Cities: The problem with socialism, Margaret Thatcher once noted, is you eventually run out of other people's money. In progressive Chicago, that's hit home as Moody's has cut its credit rating to two grades above "junk."
Chicago has a $300 million structural deficit. And Illinois law requires the city to up its 2016 contributions to its police and fire pension funds by $550 million.
"This is an unfortunate wake-up call for anyone still asleep over the fiscal cliff facing the city of Chicago," said Laurence Msall, president of the Chicago-based government finance watchdog, the Civic Federation.
The steady financial decline of the nation's third-largest city prompted us recently to say that Chicago was well on its way to becoming the next Detroit.
In other words, it's another bankrupt monument to the perils of Democratic governance: a one-party town in one of the bluest states, whose mayor, former White House Chief of Staff Rahm Emanuel, learned financial discipline at the feet of President Barack Obama.
A large part of Chicago's problem is that the game of maintaining campaign armies by overpromising and underfunding pensions is over. Emanuel can expect little help from Illinois' new Republican governor, Bruce Rauner, who is trying to fix similar problems at the state level.
Chicago's pension funds are only 40% funded, and prospects aren't good, as people — particularly high-income individuals and businesses — flee the city's high taxes and stiff regulations.
Emanuel recently emerged from the Windy City's mayoral primary with just 45% of the vote against four opponents, forcing Chicago's first-ever mayoral runoff. A poll taken by local polling firm Ogden & Fry on Feb. 28 showed Emanuel leading second-place primary finisher Jesus "Chuy" Garcia, who serves on the Cook County Board of Commissioners, by a slim 42.9% to 38.5% margin. Chicago natives are clearly restless.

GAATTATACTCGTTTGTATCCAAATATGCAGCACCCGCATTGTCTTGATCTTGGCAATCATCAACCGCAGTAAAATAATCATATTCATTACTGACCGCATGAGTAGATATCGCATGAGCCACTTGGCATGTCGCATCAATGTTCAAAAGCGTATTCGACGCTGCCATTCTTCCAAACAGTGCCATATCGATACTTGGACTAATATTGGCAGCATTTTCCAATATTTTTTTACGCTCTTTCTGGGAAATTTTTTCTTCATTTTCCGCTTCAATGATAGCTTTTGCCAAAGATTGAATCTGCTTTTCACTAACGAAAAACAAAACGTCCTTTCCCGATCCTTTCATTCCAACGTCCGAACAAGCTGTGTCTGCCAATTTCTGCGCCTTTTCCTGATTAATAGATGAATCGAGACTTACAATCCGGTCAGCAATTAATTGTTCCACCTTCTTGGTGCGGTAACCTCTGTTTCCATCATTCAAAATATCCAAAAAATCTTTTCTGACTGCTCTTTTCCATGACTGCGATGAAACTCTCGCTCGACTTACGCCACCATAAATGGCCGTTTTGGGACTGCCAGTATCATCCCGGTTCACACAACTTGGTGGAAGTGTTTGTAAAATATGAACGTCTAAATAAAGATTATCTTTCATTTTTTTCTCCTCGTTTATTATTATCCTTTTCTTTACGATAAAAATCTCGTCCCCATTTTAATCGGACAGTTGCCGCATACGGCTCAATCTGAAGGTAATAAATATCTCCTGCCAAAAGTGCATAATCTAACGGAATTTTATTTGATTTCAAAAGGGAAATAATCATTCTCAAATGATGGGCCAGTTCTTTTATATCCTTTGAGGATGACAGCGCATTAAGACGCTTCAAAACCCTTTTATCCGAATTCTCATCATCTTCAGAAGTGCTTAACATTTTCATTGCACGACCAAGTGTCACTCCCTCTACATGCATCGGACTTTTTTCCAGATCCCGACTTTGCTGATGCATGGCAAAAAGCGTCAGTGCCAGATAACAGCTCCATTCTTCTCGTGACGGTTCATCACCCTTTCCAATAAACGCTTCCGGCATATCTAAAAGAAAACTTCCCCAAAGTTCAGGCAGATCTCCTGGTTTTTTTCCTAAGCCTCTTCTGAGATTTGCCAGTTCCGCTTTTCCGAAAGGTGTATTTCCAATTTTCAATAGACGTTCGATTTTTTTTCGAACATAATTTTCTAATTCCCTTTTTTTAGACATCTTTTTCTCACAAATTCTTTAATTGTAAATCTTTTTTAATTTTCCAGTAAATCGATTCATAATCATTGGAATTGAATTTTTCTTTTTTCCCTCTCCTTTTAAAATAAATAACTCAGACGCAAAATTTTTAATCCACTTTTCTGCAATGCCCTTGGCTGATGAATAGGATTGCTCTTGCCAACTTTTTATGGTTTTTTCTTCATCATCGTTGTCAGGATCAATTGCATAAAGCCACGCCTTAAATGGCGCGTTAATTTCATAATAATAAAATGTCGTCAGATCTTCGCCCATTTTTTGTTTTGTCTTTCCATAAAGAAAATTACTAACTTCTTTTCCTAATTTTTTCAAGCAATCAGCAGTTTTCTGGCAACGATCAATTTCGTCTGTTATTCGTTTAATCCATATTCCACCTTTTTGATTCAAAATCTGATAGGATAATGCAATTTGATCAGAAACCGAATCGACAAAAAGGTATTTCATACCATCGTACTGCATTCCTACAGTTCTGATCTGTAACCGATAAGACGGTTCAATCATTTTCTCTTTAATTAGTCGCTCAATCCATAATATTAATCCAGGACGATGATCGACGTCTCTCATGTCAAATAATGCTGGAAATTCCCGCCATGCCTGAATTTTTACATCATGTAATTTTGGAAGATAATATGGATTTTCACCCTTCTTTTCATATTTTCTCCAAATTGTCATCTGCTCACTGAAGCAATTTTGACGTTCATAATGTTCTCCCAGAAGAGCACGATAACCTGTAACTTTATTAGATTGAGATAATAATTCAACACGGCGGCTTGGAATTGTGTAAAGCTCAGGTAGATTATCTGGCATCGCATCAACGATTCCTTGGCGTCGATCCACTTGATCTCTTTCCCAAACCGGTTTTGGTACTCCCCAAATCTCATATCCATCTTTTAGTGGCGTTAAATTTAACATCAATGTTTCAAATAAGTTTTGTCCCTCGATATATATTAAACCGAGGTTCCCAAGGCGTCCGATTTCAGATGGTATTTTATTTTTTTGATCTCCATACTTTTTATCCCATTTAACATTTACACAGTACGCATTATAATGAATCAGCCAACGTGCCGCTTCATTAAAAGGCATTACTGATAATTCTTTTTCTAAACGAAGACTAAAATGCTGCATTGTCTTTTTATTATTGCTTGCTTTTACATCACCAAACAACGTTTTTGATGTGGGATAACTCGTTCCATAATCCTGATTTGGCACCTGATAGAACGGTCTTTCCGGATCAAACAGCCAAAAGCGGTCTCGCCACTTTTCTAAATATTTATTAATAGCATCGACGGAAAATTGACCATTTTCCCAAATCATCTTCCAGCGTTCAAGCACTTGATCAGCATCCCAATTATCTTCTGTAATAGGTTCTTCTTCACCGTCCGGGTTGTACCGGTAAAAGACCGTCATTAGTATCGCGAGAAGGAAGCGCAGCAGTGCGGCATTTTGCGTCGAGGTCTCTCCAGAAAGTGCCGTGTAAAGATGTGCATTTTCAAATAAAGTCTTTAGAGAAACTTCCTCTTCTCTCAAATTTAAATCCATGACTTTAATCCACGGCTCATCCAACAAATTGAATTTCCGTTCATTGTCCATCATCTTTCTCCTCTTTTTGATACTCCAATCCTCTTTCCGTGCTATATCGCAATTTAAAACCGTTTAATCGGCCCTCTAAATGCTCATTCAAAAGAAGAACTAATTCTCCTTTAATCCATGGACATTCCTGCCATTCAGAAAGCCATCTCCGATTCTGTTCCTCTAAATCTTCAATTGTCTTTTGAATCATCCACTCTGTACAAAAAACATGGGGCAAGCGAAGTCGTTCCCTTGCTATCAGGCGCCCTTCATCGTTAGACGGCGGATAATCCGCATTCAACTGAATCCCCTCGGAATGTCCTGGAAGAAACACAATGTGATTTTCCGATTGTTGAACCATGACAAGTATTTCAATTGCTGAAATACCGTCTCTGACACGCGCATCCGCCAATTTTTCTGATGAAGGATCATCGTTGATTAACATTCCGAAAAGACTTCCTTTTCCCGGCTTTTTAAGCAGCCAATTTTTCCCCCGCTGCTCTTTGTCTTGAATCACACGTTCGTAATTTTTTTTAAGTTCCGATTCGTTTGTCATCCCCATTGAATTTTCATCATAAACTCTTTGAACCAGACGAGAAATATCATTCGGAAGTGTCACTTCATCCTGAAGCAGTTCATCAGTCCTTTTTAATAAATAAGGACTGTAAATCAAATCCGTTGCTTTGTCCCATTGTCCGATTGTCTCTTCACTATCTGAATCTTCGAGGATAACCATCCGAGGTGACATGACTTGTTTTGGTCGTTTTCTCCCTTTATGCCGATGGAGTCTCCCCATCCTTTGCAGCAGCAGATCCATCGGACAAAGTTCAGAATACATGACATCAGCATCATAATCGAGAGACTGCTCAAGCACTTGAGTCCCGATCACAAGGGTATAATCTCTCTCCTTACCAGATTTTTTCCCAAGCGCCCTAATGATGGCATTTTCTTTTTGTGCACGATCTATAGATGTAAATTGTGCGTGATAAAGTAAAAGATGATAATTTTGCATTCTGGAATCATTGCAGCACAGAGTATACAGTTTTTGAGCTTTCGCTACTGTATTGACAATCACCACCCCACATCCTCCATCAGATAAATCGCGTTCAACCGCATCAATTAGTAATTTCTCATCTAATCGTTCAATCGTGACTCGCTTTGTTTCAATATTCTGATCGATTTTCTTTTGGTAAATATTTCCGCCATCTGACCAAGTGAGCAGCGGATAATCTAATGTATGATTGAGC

As Aaron Renn has noted in City Journal, Chicago lost 7.1% of its jobs in the first decade of this century. Its famous Loop, the second-largest business district in the nation, lost 18.6% of its private-sector positions.
Raising the city's minimum wage will not reverse that trend. People are leaving in droves, voting the only way they can in a one-party town — with their feet.
From 2000 to 2009, Chicago's population shrank by 200,000 — the only one of the nation's 15 largest cities to lose people. The city now has 145,000 fewer school-age children than it had more than a decade ago, according to district data, forcing the closure of about 100 schools since 2001.
Chicago may soon be forced to go to Washington for a bailout similar to New York City's 1975 rescue. The prospect of Emanuel begging his former boss, President Obama, for financial help would be ironic indeed.
The man who once said that a crisis is a terrible thing to waste now finds his city and President Obama's home town in fiscal crisis and his own political future teetering on the brink.
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